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Sept. 27: Among country’s schlock-slayers of the mid-1980s, Randy Travis stands tall. “On The Other Hand” is one of the seminal records of the genre’s neotraditionalist strain, even if getting there required two bites at the apple.

Travis (nee Randy Traywick, a one-time juvenile delinquent from North Carolina) had met rejection when he first shopped his sound in Nashville in the early ’80s. The labels told him he was too country, at a time Music Row was drowning in watered-down disco and “Urban Cowboy” influences. His manager and future wife, Lib Hatcher, hired him as a cook and singer at the Nashville Palace nightclub she ran.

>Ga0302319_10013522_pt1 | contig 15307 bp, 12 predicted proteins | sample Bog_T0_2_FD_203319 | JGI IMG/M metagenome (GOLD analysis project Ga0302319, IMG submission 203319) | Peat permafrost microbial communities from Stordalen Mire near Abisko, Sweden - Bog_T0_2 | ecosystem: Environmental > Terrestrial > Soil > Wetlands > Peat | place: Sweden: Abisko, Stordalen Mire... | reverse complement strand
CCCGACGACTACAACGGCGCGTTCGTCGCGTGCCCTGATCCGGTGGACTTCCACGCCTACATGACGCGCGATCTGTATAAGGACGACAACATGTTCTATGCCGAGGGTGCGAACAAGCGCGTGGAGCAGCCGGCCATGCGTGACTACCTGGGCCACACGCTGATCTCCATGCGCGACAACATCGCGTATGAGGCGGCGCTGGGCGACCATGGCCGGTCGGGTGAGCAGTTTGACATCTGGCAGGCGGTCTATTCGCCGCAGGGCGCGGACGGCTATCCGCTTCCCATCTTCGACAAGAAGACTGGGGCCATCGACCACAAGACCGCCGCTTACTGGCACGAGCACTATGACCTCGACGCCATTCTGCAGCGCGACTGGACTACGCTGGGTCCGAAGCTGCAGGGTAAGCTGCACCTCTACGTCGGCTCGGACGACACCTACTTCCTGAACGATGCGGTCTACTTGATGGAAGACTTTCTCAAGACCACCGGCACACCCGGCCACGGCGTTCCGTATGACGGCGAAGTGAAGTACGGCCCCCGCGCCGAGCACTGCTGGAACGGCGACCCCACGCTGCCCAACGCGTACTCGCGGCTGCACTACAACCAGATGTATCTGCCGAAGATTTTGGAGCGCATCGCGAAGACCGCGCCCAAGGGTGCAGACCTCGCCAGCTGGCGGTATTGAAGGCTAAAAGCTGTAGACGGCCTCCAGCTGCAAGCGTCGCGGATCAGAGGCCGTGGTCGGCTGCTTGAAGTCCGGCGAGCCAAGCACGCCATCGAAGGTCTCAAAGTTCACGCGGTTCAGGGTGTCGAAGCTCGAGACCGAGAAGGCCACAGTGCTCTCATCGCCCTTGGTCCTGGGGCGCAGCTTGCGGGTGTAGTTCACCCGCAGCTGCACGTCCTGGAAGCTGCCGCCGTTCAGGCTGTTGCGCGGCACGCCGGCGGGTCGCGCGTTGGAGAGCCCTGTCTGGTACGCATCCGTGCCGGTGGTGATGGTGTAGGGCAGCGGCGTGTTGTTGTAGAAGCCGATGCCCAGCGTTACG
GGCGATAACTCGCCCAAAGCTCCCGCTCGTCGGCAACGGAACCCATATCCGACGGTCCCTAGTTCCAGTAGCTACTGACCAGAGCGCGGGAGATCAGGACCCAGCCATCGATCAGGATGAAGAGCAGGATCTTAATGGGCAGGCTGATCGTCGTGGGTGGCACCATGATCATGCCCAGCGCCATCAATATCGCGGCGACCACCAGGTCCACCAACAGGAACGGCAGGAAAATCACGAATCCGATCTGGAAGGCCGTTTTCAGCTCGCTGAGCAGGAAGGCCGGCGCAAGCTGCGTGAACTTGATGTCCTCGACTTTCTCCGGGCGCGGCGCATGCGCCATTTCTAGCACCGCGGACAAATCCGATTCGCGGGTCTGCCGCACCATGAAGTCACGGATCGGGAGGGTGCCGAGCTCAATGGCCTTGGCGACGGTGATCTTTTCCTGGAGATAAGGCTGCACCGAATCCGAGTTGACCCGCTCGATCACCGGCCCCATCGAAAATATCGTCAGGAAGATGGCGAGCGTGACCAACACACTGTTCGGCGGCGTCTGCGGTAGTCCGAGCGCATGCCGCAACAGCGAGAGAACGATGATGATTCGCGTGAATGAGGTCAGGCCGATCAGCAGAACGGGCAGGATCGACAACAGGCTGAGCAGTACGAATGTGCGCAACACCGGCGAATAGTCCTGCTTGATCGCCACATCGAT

By 1985, he had signed with Warner Bros. Nashville. High hopes surrounded his first single, the stone-country ballad “On The Other Hand” released that summer, but it barely cracked the Billboard Top 70. After his second effort — the also old-sounding honky-tonker “1982” — reached No. 6., Warners decided to try again in 1986 with “On The Other Hand.” And it paid off, becoming his first chart-topper and helping make Travis’ “Storms Of Life” album perhaps the most successful debut of the decade.

“On The Other Hand,” written by veteran tunesmiths Paul Overstreet and Don Schlitz, is a bona fide classic. Sixteen years ago today, the Nashville Songwriters Hall of Fame added Schlitz, honoring him for a body of work that also includes such country classics as “The Gambler,” “When You Say Nothing at All,” “Forever and Ever, Amen,” and “One Promise Too Late.”

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